International drug policy
The text adopted in Geneva is part of the preparatory process for the UN General Assembly Special Session
As defended by civil society organizations, the resolution on drugs approved this Friday, March 27, by the HRC (Human Rights Council) of the UN in Geneva calls for the involvement of the main international human rights bodies in the global debate on the world drug problem.
The text adopted in Geneva is part of the preparatory process for the UN General Assembly Special Session (UNGASS) on drugs, in 2016, an event that may transform how various countries deal with the issue.
“The resolution is an important step in the preparations for UNGASS 2016, the session that could lead to the adoption of a better global model for the drug problem. The current model is unsustainable, since it is perverse, inefficient and harmful to societies in numerous ways,” said Rafael Custódio, coordinator of Justice at Conectas. “In Brazil, for example, this prohibitionist drug policy serves as an instrument for the criminalization poverty, leading to the mass incarceration of the most vulnerable in society without providing any solution to the problem,” he added.
The decisions taken by the General Assembly during UNGASS next year will take into consideration previously prepared documents and debates.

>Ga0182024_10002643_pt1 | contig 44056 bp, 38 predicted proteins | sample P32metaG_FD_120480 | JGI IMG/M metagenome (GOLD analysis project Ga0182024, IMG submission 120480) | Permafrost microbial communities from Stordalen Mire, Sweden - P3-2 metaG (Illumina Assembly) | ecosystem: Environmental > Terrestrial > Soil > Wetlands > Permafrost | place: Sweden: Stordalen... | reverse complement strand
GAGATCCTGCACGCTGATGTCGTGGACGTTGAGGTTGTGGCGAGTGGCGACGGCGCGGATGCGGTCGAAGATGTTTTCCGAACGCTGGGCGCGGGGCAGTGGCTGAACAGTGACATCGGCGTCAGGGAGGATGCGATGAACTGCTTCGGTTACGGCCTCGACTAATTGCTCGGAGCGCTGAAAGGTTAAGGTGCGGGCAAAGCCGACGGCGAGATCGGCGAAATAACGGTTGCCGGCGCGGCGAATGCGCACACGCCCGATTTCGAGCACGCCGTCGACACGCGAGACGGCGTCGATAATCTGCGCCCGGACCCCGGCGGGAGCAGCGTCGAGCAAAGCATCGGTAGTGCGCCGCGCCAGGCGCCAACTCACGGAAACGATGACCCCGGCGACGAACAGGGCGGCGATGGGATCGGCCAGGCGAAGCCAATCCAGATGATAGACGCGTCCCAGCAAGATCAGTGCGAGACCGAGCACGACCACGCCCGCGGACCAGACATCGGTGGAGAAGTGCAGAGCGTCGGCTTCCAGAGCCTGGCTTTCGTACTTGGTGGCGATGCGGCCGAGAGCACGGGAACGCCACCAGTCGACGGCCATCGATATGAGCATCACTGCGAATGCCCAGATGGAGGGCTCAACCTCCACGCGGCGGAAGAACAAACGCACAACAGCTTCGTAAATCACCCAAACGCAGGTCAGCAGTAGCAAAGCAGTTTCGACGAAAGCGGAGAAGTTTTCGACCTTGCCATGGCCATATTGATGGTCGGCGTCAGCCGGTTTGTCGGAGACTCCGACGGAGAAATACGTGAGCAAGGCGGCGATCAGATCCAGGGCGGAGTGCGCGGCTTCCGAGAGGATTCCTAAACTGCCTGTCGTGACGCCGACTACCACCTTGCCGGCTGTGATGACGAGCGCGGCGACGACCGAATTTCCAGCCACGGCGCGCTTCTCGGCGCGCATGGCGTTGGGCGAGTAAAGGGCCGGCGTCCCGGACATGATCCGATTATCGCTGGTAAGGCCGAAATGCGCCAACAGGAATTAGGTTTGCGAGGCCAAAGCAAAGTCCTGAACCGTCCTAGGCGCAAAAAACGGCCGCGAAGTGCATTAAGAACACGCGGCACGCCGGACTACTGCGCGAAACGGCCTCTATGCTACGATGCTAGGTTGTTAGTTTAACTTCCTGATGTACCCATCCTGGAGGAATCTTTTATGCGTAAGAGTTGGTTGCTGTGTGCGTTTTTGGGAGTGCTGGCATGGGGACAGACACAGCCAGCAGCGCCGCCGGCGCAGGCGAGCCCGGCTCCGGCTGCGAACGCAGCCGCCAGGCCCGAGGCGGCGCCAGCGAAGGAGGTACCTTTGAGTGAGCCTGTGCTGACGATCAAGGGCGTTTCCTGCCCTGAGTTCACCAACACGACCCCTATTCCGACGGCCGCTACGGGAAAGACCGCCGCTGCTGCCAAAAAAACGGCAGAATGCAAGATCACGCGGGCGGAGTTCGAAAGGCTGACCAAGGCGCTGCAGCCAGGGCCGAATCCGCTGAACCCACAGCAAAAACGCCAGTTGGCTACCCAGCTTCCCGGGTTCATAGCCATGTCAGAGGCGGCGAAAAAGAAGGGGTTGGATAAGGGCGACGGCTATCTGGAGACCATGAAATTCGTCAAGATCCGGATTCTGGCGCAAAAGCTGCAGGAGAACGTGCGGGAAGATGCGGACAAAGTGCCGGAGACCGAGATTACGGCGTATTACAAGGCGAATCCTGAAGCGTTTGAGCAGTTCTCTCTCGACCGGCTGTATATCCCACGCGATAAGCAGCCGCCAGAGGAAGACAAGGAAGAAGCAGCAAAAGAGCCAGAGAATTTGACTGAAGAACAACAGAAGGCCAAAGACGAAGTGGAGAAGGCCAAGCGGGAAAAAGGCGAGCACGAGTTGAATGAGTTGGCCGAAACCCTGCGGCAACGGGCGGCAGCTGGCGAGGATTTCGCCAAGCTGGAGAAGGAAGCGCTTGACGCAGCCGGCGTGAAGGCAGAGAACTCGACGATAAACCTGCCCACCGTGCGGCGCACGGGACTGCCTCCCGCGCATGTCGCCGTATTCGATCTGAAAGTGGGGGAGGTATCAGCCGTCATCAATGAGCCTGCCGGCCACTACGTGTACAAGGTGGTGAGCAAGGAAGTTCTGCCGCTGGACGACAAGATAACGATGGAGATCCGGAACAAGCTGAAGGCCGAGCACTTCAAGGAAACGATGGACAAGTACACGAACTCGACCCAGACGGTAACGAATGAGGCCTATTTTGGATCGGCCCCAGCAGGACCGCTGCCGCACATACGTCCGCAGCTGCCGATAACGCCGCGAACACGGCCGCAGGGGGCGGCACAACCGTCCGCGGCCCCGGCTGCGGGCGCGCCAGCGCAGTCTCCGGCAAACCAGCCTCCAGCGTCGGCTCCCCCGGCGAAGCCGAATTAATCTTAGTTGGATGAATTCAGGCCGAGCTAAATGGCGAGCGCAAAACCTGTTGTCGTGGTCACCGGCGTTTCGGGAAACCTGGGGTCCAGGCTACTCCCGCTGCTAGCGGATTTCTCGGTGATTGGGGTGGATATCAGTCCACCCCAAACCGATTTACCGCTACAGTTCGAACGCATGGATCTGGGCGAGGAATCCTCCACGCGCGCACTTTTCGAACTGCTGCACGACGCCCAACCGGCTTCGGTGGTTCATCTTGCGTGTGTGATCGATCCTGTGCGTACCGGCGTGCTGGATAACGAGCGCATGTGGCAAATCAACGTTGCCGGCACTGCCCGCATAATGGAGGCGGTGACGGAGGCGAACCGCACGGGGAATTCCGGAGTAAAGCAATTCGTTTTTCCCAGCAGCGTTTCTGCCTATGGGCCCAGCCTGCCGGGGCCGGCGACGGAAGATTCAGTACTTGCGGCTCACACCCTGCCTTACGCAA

The resolution approved today during the 28th Session of the HRC determines that both the Human Rights Council and the Office of the High Commissioner for Human Rights provide insights for the debate in 2016, with the aim of ensuring that the global discussion on drugs is not based only on the concept of repression.
The text calls on the United Nations High Commissioner for Human Rights to prepare a study on the impact of the world drug problem on human rights with recommendations to guarantee and promote these rights and, in particular, the rights of affected people and those in vulnerable situations. The resolution also states that the topic shall be discussed again in September during the next session of the HRC, when a panel will debate the impact of the drug problem on human rights, taking into consideration the findings contained in the study prepared by the High Commissioner.
Another positive point was the fact that the resolution was co-sponsored by almost 30 countries, including Brazil. “The country played a leading role, as one of the nations that presented the text, but also participating actively in the negotiations and preventing it from being watered down,” said Camila Asano, coordinator of Foreign Policy at Conectas. “We hope that both the study by the High Commissioner and the panel will serve as tools to bring the human rights perspective to the global discussion on the issue of drugs,” she added.